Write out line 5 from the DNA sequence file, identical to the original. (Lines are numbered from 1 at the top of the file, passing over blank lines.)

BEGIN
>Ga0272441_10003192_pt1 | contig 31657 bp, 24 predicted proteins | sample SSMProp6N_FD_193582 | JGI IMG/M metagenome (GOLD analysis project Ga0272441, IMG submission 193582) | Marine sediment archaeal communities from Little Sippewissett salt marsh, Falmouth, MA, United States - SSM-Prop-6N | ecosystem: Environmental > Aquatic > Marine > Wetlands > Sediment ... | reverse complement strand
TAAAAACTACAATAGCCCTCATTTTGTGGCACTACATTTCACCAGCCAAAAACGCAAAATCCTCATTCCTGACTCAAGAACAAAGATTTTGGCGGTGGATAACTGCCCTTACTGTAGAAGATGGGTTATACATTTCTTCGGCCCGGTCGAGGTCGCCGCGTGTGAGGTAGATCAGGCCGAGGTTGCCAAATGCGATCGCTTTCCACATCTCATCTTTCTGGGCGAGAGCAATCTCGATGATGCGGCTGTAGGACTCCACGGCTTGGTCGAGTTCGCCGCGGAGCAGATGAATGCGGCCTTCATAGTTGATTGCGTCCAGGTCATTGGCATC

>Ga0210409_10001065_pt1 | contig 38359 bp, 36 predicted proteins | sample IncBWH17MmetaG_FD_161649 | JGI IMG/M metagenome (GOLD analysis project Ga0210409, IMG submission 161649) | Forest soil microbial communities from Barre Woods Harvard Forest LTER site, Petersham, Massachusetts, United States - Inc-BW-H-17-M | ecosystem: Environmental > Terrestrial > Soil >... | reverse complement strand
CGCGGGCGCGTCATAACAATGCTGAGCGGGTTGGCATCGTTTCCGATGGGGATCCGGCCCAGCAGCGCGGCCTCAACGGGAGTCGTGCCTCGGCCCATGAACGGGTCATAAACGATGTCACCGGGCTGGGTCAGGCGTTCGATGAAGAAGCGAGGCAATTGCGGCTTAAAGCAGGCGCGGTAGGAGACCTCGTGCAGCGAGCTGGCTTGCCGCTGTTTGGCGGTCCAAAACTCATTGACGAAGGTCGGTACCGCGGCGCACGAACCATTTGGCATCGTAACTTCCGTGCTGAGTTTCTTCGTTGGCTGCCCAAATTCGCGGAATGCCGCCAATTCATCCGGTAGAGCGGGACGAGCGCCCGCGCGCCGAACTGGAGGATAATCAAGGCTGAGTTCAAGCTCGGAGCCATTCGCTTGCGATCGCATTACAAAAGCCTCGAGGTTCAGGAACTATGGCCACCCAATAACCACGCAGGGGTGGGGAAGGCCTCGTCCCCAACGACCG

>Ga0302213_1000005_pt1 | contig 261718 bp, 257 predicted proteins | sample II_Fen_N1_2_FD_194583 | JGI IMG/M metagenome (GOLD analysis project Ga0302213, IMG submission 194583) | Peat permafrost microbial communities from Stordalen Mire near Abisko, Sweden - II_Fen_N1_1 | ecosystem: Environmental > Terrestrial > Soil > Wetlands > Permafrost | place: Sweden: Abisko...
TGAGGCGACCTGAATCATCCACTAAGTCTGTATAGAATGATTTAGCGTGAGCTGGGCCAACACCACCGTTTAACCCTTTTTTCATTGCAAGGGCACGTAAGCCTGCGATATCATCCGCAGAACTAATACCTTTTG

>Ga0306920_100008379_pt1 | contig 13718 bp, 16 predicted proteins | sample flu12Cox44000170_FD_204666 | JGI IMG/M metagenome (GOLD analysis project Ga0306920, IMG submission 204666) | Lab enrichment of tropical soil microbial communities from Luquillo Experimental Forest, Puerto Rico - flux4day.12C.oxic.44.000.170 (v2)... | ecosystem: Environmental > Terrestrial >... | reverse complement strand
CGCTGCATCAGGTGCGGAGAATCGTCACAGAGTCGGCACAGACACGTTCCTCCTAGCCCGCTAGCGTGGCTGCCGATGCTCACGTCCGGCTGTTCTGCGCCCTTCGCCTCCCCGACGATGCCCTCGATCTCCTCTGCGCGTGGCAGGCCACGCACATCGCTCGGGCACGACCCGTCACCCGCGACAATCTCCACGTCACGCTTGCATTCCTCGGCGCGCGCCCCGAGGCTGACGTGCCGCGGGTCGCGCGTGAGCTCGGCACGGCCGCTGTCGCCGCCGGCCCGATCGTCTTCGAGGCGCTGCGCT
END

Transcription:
>Ga0302213_1000005_pt1 | contig 261718 bp, 257 predicted proteins | sample II_Fen_N1_2_FD_194583 | JGI IMG/M metagenome (GOLD analysis project Ga0302213, IMG submission 194583) | Peat permafrost microbial communities from Stordalen Mire near Abisko, Sweden - II_Fen_N1_1 | ecosystem: Environmental > Terrestrial > Soil > Wetlands > Permafrost | place: Sweden: Abisko...